That’s slated to be in front of council at next week’s meeting. Four new council members — three of which are slated to be more progressive than the rest of council — will join council on Dec. 4.

Five seats were up for election. Marsha Berzins won her seat in Ward III.



Joey BunchJoey BunchNovember 17, 20172min7550

My Insights column in the Colorado Politics magazine this week (online and in the Colorado Springs Gazette next week) examines the unexplained positions and curious start to Cynthia Coffman’s campaign. But Thursday, it got only more curious.

Clinton Soffer had been identified in political circles as her campaign manager suddenly wasn’t.

When Coffman officially announced her candidacy for governor on Nov. 8, the Denver Post reported, “To run her campaign, Coffman hired Clinton Soffer, the former regional political director for the National Republican Senate Committee, where he worked for Colorado U.S. Sen. Cory Gardner, whom he helped elect in 2014.”

After I got a well-sourced tip Thursday that Soffer was no longer running the campaign, I reached out to Coffman’s campaign fundraiser Caroline Wren, who also is fielding calls to Coffman from the media this week.

“Clinton Soffer is a part of Team Cynthia, but he is not campaign manager and was never announced by our campaign as such,” said Wren.

I quickly responded and asked what his role is, then, whether the Denver Post had it wrong and whether the campaign had asked for a correction. And especially: Who is running the campaign, then?

Wren didn’t reply.

Earlier Thursday Wren asked me in a text message to submit all future questions to Coffman in writing via e-mail, after Wren said she thought she was speaking “on background” for a story posted Thursday about why Coffman missed the Republican Women of Weld gubernatorial forum Monday night in Fort Lupton. (She was flying back from a Republican Attorneys General Association meeting in Palm Beach, Fla.)

She told Corey Hutchins from the Colorado Independent that she would only take written questions from him, as well.

Soffer did not return a call asking for a comment.


Marianne GoodlandNovember 17, 20173min4600

Alabama Senate candidate and “Ten Commandments Judge” Roy Moore had some controversy-seasoned Colorado support Thursday during a press conference with religious leaders intended to refute the latest allegations of sexual misconduct. Prominent at his side during the presser: controversy lightning rod, former Colorado lawmaker and TV pastor Gordon Klingenschmitt, aka Dr. Chaps.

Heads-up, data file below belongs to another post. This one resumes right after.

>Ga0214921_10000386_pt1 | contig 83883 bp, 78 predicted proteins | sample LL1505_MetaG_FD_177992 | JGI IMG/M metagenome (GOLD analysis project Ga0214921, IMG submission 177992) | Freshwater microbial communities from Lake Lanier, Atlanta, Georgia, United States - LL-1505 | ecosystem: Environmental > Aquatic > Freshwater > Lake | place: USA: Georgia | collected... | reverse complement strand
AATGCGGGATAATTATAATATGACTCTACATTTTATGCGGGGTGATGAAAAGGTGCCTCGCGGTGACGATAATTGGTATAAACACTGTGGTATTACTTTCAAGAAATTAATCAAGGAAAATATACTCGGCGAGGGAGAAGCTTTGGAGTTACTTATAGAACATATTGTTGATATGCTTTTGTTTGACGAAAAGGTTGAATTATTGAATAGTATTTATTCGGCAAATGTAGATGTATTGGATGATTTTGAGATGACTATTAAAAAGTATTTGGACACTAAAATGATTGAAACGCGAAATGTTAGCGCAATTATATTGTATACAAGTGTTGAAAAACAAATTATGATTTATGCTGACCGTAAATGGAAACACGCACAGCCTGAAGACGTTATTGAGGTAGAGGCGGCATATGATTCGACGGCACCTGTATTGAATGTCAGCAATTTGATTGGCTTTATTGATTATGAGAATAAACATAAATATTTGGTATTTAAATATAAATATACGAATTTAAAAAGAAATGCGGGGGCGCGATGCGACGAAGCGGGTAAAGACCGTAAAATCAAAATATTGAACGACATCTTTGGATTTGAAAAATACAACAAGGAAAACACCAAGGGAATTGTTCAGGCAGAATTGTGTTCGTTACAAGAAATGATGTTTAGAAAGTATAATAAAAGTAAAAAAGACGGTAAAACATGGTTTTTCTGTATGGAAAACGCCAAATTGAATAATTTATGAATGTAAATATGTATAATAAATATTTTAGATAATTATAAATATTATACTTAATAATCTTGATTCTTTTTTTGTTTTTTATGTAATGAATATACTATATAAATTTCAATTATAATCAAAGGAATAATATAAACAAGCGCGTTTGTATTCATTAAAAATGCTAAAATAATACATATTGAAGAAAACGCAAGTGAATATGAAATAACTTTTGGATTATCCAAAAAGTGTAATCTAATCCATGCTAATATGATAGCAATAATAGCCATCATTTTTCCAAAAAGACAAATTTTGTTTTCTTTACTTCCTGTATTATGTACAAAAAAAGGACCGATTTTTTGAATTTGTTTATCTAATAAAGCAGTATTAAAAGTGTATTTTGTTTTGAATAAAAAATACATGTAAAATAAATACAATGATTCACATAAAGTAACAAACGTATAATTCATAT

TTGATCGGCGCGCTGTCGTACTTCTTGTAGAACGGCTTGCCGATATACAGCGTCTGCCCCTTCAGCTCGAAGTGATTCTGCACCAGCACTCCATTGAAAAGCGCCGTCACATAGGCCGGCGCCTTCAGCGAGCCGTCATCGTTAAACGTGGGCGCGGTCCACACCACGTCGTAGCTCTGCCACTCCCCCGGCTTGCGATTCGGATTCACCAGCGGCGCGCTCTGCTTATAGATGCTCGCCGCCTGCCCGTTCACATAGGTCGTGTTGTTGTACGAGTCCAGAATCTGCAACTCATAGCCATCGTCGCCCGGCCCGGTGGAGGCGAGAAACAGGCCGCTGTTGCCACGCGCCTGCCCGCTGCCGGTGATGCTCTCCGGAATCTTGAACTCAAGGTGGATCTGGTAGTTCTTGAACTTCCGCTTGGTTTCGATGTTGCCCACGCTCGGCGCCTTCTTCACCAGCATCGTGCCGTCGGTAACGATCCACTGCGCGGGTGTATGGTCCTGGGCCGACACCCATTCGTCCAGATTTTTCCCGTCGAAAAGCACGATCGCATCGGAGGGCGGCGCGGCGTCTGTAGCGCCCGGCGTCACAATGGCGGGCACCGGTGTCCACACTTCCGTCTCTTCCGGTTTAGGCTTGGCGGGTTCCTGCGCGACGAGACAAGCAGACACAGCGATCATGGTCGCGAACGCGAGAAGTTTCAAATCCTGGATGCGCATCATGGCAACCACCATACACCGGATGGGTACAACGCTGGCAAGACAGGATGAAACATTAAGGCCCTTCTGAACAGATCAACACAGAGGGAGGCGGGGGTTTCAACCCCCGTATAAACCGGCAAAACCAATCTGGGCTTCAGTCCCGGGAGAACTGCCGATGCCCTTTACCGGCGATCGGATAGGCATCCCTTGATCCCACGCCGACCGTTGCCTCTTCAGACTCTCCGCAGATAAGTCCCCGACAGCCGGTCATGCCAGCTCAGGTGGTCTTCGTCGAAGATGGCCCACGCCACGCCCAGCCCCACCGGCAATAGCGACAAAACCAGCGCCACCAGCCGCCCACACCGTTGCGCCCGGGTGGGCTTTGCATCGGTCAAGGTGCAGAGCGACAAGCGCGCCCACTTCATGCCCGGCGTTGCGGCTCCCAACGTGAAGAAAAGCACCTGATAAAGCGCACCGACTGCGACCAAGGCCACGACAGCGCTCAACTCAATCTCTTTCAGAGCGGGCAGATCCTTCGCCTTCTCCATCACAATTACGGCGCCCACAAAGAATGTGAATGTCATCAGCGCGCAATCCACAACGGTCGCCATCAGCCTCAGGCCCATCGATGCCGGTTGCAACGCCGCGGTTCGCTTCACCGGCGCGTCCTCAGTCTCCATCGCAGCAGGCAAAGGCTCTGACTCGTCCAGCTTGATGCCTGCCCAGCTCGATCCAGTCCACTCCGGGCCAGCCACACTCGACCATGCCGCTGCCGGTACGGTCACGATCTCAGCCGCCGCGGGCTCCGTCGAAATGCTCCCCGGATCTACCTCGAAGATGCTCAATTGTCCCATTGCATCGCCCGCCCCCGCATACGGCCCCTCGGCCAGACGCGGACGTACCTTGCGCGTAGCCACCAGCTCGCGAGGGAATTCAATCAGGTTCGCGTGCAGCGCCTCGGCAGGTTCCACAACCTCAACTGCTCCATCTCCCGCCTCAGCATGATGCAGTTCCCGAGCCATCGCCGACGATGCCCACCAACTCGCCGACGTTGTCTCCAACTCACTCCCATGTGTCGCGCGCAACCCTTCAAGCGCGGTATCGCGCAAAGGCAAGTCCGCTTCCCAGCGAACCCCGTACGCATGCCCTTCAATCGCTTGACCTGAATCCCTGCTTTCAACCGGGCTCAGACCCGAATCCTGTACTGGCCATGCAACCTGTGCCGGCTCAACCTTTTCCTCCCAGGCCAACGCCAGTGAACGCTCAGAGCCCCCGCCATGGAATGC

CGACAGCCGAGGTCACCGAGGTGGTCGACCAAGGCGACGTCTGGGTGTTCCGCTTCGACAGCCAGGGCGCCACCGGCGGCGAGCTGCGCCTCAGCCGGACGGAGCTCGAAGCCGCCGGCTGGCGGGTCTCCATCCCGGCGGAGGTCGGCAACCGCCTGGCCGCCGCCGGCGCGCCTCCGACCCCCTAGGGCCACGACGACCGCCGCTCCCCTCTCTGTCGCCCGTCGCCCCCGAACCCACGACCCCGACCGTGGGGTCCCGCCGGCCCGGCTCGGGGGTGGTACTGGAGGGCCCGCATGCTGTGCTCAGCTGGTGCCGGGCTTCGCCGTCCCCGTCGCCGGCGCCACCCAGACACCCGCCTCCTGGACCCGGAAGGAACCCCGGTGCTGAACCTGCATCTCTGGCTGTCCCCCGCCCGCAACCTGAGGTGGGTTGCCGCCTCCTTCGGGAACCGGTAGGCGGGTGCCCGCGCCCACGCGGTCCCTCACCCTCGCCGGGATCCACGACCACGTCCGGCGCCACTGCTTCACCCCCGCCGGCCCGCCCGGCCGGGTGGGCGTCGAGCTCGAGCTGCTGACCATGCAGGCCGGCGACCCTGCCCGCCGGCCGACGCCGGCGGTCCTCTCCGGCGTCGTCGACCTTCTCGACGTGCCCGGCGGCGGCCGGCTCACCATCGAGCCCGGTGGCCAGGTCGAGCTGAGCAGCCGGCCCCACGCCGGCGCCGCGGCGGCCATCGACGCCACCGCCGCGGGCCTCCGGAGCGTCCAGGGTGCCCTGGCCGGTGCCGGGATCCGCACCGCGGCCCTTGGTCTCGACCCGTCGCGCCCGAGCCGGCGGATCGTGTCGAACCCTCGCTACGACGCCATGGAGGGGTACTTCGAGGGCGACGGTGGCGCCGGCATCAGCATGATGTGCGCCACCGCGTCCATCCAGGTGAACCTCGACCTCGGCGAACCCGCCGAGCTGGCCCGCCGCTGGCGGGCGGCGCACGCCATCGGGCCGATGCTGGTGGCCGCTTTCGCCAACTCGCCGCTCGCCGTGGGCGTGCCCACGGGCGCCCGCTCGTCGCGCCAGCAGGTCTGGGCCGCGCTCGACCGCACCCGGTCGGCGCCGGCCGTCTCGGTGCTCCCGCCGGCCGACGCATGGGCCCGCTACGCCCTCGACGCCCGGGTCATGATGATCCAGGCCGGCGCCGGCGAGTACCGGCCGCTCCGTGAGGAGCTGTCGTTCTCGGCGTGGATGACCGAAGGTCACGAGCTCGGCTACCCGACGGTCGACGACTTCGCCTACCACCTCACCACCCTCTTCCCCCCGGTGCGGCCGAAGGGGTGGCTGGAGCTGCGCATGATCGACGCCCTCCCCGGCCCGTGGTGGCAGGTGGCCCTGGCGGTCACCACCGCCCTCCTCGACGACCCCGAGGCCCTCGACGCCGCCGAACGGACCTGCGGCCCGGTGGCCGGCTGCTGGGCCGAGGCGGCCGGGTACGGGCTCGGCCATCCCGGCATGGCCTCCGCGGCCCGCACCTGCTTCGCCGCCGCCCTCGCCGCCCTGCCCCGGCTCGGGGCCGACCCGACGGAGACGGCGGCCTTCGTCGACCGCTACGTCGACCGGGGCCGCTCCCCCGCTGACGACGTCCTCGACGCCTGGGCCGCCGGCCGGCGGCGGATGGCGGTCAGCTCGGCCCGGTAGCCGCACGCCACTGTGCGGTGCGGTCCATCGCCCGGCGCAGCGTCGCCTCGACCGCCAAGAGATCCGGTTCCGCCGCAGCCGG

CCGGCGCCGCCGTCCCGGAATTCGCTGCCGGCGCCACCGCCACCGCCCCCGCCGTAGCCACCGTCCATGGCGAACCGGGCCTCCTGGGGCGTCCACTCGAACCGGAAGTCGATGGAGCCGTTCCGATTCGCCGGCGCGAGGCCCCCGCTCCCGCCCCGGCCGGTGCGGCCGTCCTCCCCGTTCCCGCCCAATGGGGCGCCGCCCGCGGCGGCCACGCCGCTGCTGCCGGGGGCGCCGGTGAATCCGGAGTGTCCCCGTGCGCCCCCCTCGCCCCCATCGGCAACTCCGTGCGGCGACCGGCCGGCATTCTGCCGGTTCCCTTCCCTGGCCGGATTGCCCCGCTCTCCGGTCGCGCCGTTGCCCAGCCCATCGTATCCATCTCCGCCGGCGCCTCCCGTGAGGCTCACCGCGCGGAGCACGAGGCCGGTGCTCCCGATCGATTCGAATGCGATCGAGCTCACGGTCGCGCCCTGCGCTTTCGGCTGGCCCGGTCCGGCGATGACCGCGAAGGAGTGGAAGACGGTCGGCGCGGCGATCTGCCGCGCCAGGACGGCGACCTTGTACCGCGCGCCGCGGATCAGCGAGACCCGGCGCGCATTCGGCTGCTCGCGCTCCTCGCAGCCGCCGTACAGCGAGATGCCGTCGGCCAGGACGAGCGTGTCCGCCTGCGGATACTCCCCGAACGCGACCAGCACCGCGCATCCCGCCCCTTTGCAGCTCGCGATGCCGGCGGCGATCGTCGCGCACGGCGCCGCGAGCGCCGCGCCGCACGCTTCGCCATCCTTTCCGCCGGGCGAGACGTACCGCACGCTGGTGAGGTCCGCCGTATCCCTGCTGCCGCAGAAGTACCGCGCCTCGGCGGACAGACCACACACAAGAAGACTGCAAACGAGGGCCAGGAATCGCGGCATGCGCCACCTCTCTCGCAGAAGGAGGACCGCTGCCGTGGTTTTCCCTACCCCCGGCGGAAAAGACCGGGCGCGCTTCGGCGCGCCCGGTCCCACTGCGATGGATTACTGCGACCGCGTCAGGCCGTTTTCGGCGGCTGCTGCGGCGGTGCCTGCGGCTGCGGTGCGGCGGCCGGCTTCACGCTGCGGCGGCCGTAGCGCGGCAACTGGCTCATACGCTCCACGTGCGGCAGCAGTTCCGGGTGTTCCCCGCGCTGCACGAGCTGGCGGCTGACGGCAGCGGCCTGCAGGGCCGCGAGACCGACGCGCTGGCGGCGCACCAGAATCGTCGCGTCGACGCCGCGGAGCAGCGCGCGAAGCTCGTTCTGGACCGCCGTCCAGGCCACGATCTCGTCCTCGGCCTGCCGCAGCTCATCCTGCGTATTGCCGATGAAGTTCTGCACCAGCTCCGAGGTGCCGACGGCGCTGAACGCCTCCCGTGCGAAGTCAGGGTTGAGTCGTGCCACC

Klingenschmitt, who served one term in the Colorado General Assembly, was a featured speaker, telling those in attendance that Moore is a man “who does not lie, compared to some of his accusers.”

Klingenschmitt said he met Moore a decade ago when the former judge came to his defense when the government ordered him not to mention Jesus in his official duties. “I followed his example,” Klingenschmitt said.

“This man stood with me. The American people stand with him,” the former lawmaker said.

Moore reportedly was a defense witness for Dr. Chaps in September 2006, when Klingenschmitt was court-martialed for “disobeying an order not to wear his uniform for media appearance.” Klingenschmitt wore his Navy uniform in a protest of Navy regulations that required chaplains to offer “nondenominational prayers except during religious services.”

As a Colorado legislator for two years, he continued to court controversy pushing religious liberty bills he could never get past the Democratic House majority. He made national headlines in 2015 after a pregnant Longmont woman was attacked and had her baby cut from her womb.

“This is the curse of God upon America for our sin of not protecting innocent children in the womb,” Klingenschmitt said on his TV show, “Pray in Jesus Name.”

He compared President Obama to a demon and accused U.S. Rep. Jared Polis of Boulder of wanting to join Islamic terrorists and behead Christians.

Klingenschmitt ran for state Senate last year and lost in the GOP primary.

Last month, Klingenschmitt devoted one of his weekly YouTube broadcasts to Moore and his campaign.


Adam McCoyAdam McCoyNovember 17, 20173min1280

With lots on Denver’s public infrastructure plate, the new executive director of Department of Public Works, appointed this week by Mayor Michael Hancock, will likely prove to be a key member of city government.

Eulois Cleckley will take the helm Dec. 11, overseeing a robust city department which manages services involving public infrastructure and facilities.

He’ll also aid the city in launching dozens of public infrastructure projects associated with $937 million in recently-approved general obligation bonds and facilitating the reorganization of his new department to spur the creation of a city department of transportation and mobility.

“Many of the services that Denver residents count on during their day are delivered by our Public Works team, and in Eulois we found a leader who will bring a renewed vision and energy to support our residents as they go about their daily lives,” Hancock said in a statement.